After installing FHEM for the first time and the configuration page was reachable, the euphoria was great. After I had clicked on it a bit, this euphoria was quickly replaced by helplessness. FHEM is a powerful and very well maintained tool to connect different home automation devices. Unfortunately, it’s one thing not: Intuitive.
In my opinion, this is the only disadvantage of FHEM or open source projects in general: you have to invest time and deal with the project. Unfortunately, it is often not something that you can easily assemble or plug-and-play on one evening.
That is why I have made in this article to summarize and explain the most important basics of FHEM.
Ideally, you will be able to set up a functional and secure FHEM configuration without having to torment yourself for days through forum posts and wiki pages.
I will first write a little bit about the structure and the configuration of FHEM and in the further course I will introduce some useful (and partly also important) configuration snippets.
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Before you start with this article, you should have prepared the RaspberryPi so far that it can be reached via the network and controlled by SSH.
The following three articles describe what to do to prepare the RaspberryPi:
RaspberryPi – Setting up for Nerdiys!
RaspberryPi – The first configuration
RaspberryPi – Controlling the RaspberryPi via SSH
FHEM – Installation on the RaspberryPi
In the following list you will find all the parts you need to implement this article.
Overview of the FHEM web interface
The following pictures should give you a small overview of the different functions of the FHEM webinterface.
1. The command line:
Here you can enter commands to create or configure new modules
2. “Save config” does in principle exactly what it says. Any changes to your FHEM instance will be saved in a large configuration file. However, this only happens after clicking on the “Save config” button. Unsaved changes will be indicated by a red question mark next to “Save config”. Unsaved changes will be lost by restarting the FHEM server.
3., 4. and 5. “MAX”, “unsorted” and “Everything” are “rooms” you can create to group your configured sensors and actuators. For example, you can create a room “living room” and put all devices together that are important for controlling the living room. Only the rooms “unsorted” and “Everything” are created automatically and are always present. The room “unsorted” lists all configured modules which are not yet linked to any other room. In the “Everything” room, all configured modules are listed, regardless of whether they are already linked to another room.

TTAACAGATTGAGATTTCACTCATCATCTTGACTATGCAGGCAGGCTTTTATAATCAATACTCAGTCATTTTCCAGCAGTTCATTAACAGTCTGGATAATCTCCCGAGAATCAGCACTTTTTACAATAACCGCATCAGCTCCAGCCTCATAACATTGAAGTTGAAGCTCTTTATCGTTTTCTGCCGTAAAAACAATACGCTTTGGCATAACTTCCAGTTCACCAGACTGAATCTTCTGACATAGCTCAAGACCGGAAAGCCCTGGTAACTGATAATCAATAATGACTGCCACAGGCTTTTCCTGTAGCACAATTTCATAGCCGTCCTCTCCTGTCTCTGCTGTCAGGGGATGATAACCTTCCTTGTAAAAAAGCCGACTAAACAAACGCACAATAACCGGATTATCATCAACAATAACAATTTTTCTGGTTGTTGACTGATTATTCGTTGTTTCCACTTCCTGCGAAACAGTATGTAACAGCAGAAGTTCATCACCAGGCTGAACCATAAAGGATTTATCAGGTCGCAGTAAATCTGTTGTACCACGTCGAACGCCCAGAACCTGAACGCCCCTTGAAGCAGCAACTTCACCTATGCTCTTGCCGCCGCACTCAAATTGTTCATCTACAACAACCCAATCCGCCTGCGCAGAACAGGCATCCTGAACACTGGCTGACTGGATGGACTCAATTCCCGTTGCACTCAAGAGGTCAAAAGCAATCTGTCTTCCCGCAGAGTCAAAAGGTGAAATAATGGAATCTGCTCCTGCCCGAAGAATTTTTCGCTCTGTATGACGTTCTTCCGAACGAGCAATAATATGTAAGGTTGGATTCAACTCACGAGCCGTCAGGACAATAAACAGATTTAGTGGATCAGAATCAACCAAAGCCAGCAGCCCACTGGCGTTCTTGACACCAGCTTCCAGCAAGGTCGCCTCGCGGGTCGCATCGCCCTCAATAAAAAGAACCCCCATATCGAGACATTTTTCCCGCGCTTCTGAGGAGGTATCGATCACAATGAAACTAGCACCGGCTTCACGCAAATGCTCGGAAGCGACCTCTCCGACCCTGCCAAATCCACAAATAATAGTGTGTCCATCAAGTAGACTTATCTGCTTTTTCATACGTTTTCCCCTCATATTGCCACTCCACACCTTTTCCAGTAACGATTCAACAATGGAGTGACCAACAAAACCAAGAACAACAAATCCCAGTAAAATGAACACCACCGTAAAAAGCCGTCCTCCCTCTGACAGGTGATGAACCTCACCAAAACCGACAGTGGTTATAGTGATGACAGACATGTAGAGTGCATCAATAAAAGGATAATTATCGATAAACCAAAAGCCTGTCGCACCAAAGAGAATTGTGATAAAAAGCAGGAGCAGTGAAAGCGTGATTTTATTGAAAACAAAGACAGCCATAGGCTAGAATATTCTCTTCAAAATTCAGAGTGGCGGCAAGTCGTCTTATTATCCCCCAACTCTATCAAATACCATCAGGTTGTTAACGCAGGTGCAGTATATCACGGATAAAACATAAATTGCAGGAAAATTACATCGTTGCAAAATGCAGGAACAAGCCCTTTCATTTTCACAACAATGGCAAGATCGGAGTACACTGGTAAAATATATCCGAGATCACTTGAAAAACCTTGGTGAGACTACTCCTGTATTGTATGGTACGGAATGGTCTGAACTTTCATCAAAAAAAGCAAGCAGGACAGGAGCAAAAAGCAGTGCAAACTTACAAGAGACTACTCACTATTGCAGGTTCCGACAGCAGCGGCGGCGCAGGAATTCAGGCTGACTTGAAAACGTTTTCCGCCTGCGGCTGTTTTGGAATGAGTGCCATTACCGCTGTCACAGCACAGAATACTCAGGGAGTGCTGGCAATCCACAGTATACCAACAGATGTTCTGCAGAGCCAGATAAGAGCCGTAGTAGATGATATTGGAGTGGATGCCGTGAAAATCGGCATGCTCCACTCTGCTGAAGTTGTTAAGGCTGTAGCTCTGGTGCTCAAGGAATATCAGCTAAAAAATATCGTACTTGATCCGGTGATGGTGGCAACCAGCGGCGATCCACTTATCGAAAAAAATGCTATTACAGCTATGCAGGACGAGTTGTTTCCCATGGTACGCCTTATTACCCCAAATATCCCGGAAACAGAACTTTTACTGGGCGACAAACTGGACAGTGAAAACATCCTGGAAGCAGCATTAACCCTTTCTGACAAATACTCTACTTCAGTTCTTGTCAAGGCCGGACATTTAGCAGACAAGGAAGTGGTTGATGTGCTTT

6. “Logfile” shows you the entries of the logfile
7. “Commandref” displays the local command library. Here you will find all available commands and partial details.
8. “Remote doc” is similar to “Commandred” only, that you will be redirected to the current version of the available commands on the FHEM website.
9. “Edit Files” allows you to edit the various style and configuration files of FHEM. Here you have many options, but can also break a lot. Therefore always work here carefully and preferably with a previous backup.
10. Under “Select Style” you can change the look of your FHEM instance.
11. The Event Monitor allows you to view current live events, such as events such as received switching commands.
The great thing about FHEM is that its functions can be extended and refined with all sorts of modules. Exactly this property makes it so powerful, because it also new sensors or actuators can be integrated in FHEM.
A great overview of the structure of FHEM can be found at https://wiki.fhem.de/wiki/System%C3%BCbersicht
Start and stop
To start and stop Putty from the console, the following commands are helpful.
sudo /etc/init.d/fhem start
systemctl start fhem.service
sudo /etc/init.d/fhem stop
systemctl stop fhem.service
Display current status of FHEM
To display the current system messages of your FHEM instance, the following command is sufficient.
sudo /etc/init.d/fhem status
systemctl status fhem.service
I hope everything worked as described. If not or you have any other questions or suggestions, please let me know in the comments. Also, ideas for new projects are always welcome. 🙂
P.S. Many of these projects - especially the hardware projects - cost a lot of time and money. Of course I do this because I enjoy it, but if you appreciate it that I share these information with you, I would be happy about a small donation to the coffee box. 🙂